With an even-fisted force in the air, he yells, “We are not a slave to your microfinance!” and storms off to the back of the house, leaving twenty-three clients, one collection officer, and two surveyors in a small room shyly looking at each other. The group leader, the wife of the angry gentlemen who believed we had invaded his house, stated that her husband was frustrated with the weekly meetings held by the Microfinance Institution (MFI). “He feels our work is disrupted weekly because we have to gather for the meeting.”
If we leave the story here, then this will become another example to be cataloged in the literature of how capitalist are imposing their microfinance, making clients ‘slaves’ in debt with various imposing conditions. But a different chord will be struck as you enter another household for a collection meeting and a woman begins to show case her new sewing machine along with a sample of household handicraft items she has made. “I learned how to design these at a workshop held four months ago at the branch office.” With a shining face, she shows the repairs she made to a window in the house from the profits.
These scenarios, as nerving or heart-warming, take us to the original debate – “Does microfinance perpetuate women in a cycle of debt or does it help lift women out of poverty?” Much research has been conducted on this topic, with ardent supporters of both schools. CMF-IFMR has undertaken a study in partnership with Columbia University Business School where we are approaching this topic with a different angle: What are the sources and best management practices for high productivity for MFIs? Along with the financial services, if the MFI provides any social services, then what are the performance outcomes?
The study is being conducted across six states in India (Uttar Pradesh, Madya Pradesh, West Bengal, Maharashtra Tamil Nadu and Kerala) with 19 partner MFI organizations. Through surveys, fieldwork observations, and focus-group discussions, we are understanding the perspectives of branch managers, loan officer, and clients. We are also interviewing senior management in operations and human resources, along with collecting particular branch level financial data for the past two years. Yes, we are covering all four corners of the country. Yes, we are working with a large segment of the sector, some of which started as grassroots NGOs and some which are the largest players in the industry. And yes, we are compiling a very large and detailed database, a unique undertaking at such a critical time for the industry.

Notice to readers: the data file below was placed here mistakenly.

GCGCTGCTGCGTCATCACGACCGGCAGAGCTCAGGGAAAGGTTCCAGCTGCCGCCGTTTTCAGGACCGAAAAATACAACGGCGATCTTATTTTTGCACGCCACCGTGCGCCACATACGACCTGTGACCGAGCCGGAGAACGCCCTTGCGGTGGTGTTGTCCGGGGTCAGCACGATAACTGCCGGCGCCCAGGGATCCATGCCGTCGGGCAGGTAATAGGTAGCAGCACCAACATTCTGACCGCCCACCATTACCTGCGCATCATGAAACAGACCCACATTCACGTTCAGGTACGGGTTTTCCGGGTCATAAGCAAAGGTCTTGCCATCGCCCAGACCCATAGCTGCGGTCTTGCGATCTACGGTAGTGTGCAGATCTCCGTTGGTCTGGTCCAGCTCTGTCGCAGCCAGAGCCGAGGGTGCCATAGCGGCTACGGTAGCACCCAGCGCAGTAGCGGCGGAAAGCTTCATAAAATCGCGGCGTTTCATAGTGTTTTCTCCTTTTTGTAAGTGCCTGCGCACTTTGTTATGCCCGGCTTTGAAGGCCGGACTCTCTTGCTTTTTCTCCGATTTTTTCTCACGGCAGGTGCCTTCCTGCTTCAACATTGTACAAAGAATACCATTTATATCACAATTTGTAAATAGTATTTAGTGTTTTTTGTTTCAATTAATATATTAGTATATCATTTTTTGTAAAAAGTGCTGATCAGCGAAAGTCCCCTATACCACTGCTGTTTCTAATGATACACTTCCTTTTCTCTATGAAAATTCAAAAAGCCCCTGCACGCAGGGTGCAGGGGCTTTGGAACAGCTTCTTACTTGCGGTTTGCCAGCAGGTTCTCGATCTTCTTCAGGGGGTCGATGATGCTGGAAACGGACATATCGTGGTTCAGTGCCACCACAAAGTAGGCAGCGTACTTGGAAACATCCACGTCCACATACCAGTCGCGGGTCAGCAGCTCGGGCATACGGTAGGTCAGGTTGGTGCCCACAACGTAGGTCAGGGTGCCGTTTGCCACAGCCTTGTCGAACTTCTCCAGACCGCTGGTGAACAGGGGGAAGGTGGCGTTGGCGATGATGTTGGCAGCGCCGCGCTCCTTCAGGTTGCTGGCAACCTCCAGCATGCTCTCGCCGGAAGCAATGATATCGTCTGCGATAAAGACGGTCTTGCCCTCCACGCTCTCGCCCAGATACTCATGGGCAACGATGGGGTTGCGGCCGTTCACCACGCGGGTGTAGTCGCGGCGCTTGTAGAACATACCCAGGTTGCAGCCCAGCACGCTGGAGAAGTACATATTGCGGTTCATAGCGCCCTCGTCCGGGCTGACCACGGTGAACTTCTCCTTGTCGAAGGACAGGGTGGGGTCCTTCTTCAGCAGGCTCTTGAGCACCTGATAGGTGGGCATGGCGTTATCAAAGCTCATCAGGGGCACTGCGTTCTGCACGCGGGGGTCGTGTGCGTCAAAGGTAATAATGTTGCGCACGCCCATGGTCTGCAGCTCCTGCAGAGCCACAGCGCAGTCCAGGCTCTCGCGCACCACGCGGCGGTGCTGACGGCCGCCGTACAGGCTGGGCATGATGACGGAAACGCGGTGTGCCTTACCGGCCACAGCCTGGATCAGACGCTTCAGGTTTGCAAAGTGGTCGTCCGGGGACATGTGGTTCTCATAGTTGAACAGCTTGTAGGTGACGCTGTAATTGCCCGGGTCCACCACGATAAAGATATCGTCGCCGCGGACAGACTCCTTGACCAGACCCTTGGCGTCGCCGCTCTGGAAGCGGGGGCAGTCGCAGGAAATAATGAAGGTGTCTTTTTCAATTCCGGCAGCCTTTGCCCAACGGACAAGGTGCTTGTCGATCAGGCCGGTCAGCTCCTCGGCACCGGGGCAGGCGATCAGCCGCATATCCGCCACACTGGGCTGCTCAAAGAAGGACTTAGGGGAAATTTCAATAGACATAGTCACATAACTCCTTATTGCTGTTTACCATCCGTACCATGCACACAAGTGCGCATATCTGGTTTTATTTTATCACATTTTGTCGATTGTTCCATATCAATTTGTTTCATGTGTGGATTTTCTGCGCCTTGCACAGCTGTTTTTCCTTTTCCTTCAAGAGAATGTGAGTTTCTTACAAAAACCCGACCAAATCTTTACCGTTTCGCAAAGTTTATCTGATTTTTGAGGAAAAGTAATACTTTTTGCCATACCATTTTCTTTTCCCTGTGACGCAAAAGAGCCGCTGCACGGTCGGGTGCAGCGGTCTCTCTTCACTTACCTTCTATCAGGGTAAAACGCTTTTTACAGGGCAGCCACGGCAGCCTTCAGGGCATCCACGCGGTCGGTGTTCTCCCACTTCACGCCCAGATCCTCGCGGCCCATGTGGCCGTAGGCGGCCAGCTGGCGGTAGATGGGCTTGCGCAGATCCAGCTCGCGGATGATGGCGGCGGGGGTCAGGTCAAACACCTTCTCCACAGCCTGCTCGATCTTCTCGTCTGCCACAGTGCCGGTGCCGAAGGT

So how are management practices going to answer the original question? Mandatory attendance policy? Weekly meetings? Socially-geared workshop? These are all elements of the management policies and practices the MFI has put into place. For example, how does the recollection frequency structure effect repayment rates? How effective are social program in terms of client retention, repayments, and capacity-building? As fieldwork has completed, questions like these and many more will soon be analysed, providing critical insights to the industry at a moment when the RBI is devising new policies and legislature is debating where to place this sector in the complex world of finance.
So before we jump to any conclusions, we should rethink the question, what exactly determines the successes and failures of microfinance?
|Women gathered for MFI Meeting (Photo courtesy of Pramod Tiwari)|